Loving and merciful God, so many unique events continue to unfold in our world, a world filled with striking contrasts. We enjoy freedom while remaining guarded against those who would take it away. In the midst of destructive earthquakes and cyclones, people are being prevented from giving expression to what would nourish and heal those most in need. We experience new ways of bringing diseases into remission while seeing the weekly results of suicide bombers. We find numerous people angrily expressing themselves while few of them are communicating. Help us to understand that it was into such a world that Jesus came. He taught his listeners not to expect a crop where no seeds have been sown. Inspire us, O God, to export to the rest of the world our desire to live in community as one. Amen.
THE PASTORAL PRAYER
Loving God, as we gather this morning to worship, we are greeted by a marvelous Memorial Day weekend, a time when many people have a pause in the song of their harried and often challenging schedules. While we enjoy these moments of calm, we are aware of the runaway fires in California’s redwood forests, of the 101 people who have died in tornadoes this year, and of the tens of thousands of people entombed forever under rubble from the powerful earthquake in China or washed away in the cyclone in Burma.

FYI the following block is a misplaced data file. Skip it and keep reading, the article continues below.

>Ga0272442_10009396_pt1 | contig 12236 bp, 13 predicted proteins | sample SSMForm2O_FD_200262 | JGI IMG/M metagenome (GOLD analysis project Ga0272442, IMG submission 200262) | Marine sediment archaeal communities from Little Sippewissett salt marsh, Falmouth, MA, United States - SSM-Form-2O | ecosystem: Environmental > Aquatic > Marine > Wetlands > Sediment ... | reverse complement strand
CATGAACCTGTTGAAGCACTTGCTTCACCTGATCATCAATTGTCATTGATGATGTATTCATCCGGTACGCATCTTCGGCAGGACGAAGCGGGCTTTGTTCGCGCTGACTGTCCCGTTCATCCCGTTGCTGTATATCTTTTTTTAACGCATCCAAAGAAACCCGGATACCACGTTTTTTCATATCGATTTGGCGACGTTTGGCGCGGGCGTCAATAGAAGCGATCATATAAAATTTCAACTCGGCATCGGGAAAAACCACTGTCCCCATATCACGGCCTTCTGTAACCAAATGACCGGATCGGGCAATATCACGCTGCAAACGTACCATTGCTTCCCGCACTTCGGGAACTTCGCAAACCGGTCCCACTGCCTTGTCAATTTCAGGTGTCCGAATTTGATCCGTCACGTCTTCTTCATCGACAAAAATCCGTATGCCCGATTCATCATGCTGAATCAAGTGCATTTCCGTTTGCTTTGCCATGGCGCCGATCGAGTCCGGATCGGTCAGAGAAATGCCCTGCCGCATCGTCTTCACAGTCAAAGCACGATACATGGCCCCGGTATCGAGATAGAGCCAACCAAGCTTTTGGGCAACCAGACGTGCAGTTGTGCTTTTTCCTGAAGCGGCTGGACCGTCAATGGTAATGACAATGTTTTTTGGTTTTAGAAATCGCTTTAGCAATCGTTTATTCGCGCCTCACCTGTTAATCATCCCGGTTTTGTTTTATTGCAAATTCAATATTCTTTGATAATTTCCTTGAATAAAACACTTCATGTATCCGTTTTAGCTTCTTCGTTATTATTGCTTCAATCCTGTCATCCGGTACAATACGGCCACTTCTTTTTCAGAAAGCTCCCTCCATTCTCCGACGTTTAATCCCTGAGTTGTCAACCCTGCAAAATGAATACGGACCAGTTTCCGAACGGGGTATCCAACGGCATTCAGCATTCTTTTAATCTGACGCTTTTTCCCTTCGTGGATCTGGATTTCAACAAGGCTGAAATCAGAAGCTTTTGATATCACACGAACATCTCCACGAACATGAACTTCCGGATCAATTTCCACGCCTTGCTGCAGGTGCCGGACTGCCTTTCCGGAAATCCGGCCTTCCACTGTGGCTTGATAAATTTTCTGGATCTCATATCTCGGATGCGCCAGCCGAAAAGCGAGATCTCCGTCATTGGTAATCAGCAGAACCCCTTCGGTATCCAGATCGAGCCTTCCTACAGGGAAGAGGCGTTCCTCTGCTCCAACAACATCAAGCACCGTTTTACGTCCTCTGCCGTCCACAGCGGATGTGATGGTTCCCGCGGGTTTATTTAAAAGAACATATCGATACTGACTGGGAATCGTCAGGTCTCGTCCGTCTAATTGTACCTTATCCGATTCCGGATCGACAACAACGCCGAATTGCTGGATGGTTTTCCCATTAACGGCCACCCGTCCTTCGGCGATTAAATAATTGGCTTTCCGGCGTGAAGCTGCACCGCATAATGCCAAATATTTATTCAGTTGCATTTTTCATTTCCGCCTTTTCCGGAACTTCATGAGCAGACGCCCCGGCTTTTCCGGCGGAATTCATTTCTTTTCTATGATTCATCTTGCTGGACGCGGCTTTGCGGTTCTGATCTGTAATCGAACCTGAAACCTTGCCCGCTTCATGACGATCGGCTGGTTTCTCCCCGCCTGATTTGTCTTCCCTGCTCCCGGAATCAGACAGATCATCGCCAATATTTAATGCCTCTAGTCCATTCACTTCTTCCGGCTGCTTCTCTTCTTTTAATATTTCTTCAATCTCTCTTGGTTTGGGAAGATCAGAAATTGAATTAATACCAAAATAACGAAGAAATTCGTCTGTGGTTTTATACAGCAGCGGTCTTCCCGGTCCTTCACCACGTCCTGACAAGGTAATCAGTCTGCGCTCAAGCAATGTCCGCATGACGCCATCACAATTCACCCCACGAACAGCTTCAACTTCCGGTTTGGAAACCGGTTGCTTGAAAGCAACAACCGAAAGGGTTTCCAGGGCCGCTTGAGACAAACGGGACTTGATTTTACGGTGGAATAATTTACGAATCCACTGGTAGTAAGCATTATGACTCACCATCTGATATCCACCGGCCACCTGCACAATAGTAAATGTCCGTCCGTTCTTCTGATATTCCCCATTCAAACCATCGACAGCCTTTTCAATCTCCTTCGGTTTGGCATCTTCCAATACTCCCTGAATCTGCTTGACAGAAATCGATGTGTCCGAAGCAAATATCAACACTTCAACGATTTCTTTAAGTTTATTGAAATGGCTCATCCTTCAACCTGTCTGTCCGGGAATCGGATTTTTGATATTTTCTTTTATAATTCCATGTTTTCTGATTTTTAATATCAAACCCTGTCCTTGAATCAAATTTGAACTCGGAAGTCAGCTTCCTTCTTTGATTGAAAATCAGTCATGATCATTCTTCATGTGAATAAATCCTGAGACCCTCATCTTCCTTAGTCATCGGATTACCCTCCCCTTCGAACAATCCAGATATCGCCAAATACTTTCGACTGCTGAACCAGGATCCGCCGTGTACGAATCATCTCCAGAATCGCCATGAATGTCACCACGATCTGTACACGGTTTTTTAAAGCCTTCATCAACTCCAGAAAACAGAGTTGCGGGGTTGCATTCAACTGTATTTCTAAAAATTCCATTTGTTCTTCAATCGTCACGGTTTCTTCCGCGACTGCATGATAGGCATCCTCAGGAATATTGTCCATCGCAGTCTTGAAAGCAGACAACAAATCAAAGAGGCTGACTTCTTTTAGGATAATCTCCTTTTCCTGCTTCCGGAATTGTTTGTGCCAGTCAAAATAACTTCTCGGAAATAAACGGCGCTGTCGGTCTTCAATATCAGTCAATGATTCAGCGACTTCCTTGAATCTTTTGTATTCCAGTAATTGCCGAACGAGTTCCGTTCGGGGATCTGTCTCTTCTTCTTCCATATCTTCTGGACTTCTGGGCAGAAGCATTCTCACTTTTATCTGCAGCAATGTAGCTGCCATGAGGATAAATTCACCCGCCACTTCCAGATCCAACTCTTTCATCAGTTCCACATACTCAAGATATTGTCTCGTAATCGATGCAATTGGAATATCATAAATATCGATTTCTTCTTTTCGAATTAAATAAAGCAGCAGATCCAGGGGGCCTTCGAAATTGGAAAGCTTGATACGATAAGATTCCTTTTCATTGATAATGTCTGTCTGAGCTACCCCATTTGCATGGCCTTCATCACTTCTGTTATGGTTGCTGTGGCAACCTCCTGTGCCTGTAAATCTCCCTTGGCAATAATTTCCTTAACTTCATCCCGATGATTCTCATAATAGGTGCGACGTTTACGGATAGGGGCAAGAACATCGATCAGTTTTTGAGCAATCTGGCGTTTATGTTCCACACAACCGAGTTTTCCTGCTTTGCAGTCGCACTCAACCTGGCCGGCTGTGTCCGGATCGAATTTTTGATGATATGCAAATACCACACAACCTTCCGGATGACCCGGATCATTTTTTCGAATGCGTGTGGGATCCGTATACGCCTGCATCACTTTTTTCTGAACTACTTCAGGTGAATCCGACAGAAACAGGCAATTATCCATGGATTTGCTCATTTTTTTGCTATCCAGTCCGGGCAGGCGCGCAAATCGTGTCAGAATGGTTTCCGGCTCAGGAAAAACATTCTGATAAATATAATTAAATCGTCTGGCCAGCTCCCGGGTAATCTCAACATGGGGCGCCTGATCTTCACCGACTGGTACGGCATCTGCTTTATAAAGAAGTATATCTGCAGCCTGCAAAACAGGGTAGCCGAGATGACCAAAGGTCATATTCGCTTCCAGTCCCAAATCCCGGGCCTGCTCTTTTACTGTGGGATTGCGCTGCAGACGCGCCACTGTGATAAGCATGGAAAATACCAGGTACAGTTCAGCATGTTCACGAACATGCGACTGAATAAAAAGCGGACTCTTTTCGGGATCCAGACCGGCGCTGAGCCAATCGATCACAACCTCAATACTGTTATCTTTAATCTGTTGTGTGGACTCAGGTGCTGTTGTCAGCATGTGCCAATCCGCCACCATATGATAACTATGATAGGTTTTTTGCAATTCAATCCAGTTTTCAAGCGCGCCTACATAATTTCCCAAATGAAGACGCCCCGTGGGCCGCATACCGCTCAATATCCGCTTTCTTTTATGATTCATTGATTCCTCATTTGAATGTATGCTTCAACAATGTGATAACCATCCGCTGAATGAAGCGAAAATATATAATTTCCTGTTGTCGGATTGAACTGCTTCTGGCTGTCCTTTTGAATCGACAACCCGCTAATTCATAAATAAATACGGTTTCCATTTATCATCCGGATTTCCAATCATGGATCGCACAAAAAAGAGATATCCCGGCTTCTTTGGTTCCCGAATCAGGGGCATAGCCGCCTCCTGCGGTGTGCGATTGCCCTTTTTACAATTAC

We are grateful that we live in a world where those who have will go to the aid of those who have little or nothing. The will to reach beyond national borders during a time of disaster is one of the fruits of spirit. We are grateful that slowly, more and more nations are following our example, an example born by a desire to be in and live in community.
On this weekend, loving God, we lift up the memory of those who have paid the ultimate price for preserving human freedom. Today we ask that you bless our deceased sentinels of liberty who surrendered their futures to preserve ours. Bless the families who understand the vacuum caused when loved ones do not return. Bless those of us who are willing to step up and serve, so that future generations might improve the foundations we have laid today. We pray these thoughts through the spirit of Jesus, who taught his disciples to say when they prayed . . . .